Advancements in biology and technology are always pushing the envelope of healthcare and medical treatments. Sunlight therapy is one such advancement that is proving to be quite helpful for a variety of medical conditions, including psoriasis.
Psoriasis is a common condition that affects about 7.4 million American adults.
Let’s discuss how sunlight therapy can help improve psoriasis symptoms, how it is performed, and more.
What Is Psoriasis?
Psoriasis is a chronic skin condition that causes red, scaly patches to form on the skin. They typically appear on your scalp, elbows, lower back, and knees, but they can form on any part of your body.
While the exact cause of psoriasis is unknown, most researchers believe that it is caused by an overactive immune system, which leads to an increase in the production of skin cells. The most common contributing factors that cause psoriasis include:
● Excessive alcohol consumption
● Hormonal changes (particularly in women)
● Cuts, scrapes, sunburn, and insect bites on skin
Although there is no cure for psoriasis, there are various treatments available that can help manage the symptoms of psoriasis.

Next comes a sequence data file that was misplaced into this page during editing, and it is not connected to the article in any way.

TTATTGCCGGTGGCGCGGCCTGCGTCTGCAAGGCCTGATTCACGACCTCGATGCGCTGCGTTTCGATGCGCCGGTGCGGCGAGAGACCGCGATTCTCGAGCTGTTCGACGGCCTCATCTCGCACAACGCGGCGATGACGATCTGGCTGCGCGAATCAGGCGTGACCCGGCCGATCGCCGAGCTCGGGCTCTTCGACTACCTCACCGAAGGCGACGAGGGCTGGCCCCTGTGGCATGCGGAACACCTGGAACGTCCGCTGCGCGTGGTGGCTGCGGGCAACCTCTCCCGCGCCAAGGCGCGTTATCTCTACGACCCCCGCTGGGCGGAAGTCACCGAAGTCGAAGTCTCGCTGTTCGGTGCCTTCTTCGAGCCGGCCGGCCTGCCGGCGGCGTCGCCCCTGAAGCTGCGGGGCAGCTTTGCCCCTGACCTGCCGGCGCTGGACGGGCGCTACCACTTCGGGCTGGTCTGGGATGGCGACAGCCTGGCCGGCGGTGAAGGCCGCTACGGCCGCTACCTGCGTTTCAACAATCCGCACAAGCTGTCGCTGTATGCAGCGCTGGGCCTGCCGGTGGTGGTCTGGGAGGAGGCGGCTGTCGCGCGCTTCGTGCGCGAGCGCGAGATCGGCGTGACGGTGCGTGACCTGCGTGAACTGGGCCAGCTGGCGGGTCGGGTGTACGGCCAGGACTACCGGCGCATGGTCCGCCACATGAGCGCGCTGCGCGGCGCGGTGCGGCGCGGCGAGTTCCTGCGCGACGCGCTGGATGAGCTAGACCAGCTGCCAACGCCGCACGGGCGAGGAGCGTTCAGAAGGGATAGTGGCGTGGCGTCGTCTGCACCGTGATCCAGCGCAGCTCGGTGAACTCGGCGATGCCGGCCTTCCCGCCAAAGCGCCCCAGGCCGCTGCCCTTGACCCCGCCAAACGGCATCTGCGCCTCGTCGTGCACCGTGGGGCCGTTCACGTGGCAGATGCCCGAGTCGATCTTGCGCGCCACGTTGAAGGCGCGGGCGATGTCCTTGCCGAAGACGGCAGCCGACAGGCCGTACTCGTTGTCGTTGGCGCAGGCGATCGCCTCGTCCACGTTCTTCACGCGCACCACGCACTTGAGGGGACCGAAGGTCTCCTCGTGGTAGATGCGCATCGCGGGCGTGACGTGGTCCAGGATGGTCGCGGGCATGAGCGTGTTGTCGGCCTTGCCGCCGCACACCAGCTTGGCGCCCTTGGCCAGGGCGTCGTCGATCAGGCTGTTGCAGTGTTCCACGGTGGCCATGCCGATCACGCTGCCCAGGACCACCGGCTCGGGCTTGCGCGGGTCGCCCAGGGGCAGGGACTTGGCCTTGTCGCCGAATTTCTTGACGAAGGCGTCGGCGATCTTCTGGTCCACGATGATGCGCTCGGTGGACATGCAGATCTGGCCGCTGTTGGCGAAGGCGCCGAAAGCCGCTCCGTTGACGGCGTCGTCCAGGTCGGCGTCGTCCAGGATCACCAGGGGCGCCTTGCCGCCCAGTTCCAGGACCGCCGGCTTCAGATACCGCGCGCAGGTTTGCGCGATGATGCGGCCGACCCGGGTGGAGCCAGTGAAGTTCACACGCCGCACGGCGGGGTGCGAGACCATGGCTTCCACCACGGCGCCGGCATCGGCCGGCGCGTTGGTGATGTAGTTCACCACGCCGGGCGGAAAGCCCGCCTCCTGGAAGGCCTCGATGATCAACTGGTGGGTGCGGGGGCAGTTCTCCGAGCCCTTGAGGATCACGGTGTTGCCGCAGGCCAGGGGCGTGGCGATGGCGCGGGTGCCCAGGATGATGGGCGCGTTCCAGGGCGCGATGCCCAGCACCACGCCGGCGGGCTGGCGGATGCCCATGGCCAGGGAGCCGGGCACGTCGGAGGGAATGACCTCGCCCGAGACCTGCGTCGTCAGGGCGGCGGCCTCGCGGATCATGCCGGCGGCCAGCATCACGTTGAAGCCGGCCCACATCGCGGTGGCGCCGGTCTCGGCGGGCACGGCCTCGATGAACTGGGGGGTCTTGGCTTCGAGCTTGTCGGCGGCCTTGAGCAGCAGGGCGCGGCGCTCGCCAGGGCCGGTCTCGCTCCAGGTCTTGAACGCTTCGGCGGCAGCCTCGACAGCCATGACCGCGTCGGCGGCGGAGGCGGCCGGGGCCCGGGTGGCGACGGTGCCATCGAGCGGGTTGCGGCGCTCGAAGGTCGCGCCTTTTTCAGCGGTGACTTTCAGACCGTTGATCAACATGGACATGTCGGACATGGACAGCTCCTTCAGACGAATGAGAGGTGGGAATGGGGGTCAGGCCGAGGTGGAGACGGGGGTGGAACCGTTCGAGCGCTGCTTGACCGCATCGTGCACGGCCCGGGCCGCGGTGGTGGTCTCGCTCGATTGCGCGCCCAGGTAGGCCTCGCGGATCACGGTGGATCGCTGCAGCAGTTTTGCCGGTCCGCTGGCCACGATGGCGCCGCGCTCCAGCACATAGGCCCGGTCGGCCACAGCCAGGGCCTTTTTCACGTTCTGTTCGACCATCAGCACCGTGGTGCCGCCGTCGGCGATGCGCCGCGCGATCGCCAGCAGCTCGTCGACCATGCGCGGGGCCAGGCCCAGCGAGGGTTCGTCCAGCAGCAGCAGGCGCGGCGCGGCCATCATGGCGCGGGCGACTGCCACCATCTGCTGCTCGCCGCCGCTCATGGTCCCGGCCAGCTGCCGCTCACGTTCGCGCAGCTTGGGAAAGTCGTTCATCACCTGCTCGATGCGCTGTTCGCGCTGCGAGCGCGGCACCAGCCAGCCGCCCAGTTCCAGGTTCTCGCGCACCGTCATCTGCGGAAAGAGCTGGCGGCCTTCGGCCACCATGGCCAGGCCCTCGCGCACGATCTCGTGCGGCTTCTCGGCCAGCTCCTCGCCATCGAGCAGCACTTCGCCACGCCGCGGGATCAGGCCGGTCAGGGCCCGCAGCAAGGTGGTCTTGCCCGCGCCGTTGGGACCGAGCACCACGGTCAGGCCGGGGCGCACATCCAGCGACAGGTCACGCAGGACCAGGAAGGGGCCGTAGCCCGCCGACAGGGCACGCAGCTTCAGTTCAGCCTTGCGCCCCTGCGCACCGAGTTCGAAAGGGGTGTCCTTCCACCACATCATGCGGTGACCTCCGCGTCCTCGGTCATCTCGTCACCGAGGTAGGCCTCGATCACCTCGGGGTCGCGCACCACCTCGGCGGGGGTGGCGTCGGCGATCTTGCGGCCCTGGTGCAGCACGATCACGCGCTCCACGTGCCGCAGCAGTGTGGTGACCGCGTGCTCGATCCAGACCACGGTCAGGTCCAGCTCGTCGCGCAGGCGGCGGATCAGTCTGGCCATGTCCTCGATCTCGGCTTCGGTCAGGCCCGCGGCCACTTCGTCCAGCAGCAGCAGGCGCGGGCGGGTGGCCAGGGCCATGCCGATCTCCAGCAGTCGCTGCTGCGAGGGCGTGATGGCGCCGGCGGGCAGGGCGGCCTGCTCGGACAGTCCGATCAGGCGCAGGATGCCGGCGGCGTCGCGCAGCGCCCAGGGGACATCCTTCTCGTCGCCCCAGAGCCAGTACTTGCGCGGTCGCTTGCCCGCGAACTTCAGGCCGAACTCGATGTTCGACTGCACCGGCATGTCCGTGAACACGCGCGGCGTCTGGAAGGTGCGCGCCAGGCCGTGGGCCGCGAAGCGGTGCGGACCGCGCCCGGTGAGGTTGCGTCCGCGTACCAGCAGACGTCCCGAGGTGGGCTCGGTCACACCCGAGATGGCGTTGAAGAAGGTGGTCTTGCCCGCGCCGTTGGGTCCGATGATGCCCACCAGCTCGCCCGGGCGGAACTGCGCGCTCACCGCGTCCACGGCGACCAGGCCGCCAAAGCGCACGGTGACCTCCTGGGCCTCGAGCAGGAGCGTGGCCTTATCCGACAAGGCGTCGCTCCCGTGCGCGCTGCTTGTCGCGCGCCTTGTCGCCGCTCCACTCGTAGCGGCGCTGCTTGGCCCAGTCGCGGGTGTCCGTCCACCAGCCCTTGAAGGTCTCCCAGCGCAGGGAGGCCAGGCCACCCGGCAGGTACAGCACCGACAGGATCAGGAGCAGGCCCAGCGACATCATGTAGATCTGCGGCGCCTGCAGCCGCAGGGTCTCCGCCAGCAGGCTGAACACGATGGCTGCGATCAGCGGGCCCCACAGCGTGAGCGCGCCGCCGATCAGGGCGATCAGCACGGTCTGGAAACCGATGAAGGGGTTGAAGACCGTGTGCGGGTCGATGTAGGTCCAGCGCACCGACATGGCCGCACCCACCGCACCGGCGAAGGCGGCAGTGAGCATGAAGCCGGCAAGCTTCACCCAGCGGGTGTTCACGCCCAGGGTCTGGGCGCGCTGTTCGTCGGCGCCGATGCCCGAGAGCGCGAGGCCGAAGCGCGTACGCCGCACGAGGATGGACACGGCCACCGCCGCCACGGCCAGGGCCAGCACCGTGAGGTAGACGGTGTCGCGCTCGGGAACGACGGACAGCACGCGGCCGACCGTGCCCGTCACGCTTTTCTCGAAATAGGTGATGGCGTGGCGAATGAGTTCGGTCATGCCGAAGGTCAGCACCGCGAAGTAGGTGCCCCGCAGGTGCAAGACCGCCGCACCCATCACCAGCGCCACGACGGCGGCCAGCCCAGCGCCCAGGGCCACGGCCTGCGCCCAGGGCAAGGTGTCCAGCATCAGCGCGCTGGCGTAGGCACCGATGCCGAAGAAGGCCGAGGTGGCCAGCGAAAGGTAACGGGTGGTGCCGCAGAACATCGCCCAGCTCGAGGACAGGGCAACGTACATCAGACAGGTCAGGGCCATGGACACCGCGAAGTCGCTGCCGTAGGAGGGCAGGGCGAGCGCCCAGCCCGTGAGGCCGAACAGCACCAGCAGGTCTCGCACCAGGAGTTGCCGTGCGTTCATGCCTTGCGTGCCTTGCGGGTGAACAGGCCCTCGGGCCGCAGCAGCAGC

One of these treatments is sunlight therapy.
What Is Sunlight Therapy?
Sunlight therapy is a form of phototherapy, which involves exposing your skin to ultraviolet (UV) light.
Since our sun radiates ultraviolet rays, UV light is present in natural sunlight. UV light can penetrate the skin and interact with your skin cells in various ways. Most notably, UV light can help your skin produce more vitamin D, which is important for overall skin health and to regulate your immune system.
It can also help reduce skin inflammation, which is a common symptom of psoriasis patches on your skin.
Sunlight therapy is usually performed under the supervision of a healthcare professional, such as an expert virtual doctor, so they can monitor your progress and adjust the treatment as necessary.
There are two types of UV light that are commonly used in sunlight therapy: UVB and UVA. These types of UV light differ in their wavelengths. UVA is between the wavelength range 315-400 nm, whereas UVB is between 280-315 nm.
There is another band of UV light called UVC, which is between 100-280 nm, but this band of UV light is not used in phototherapy because it is harmful for the skin and eyes.
UVB light is the most commonly used type of UV light in sunlight therapy and it is effective in treating psoriasis. UVA light is less commonly used, but can be effective in combination with a medication called psoralen.
It is also important to note that UVA makes up 95 percent of all the ultraviolet radiation from natural sunlight.
How Does Sunlight Therapy Help Improve Psoriasis Symptoms?
One of the ways that sunlight therapy helps to improve psoriasis symptoms, as mentioned earlier, is by reducing inflammation. Since psoriasis is an inflammatory skin condition, exposure to ultraviolet light can help.
It reduces the inflammation in the affected areas of the skin by suppressing your immune system. This can help to reduce the redness and swelling on your skin that is caused by psoriasis.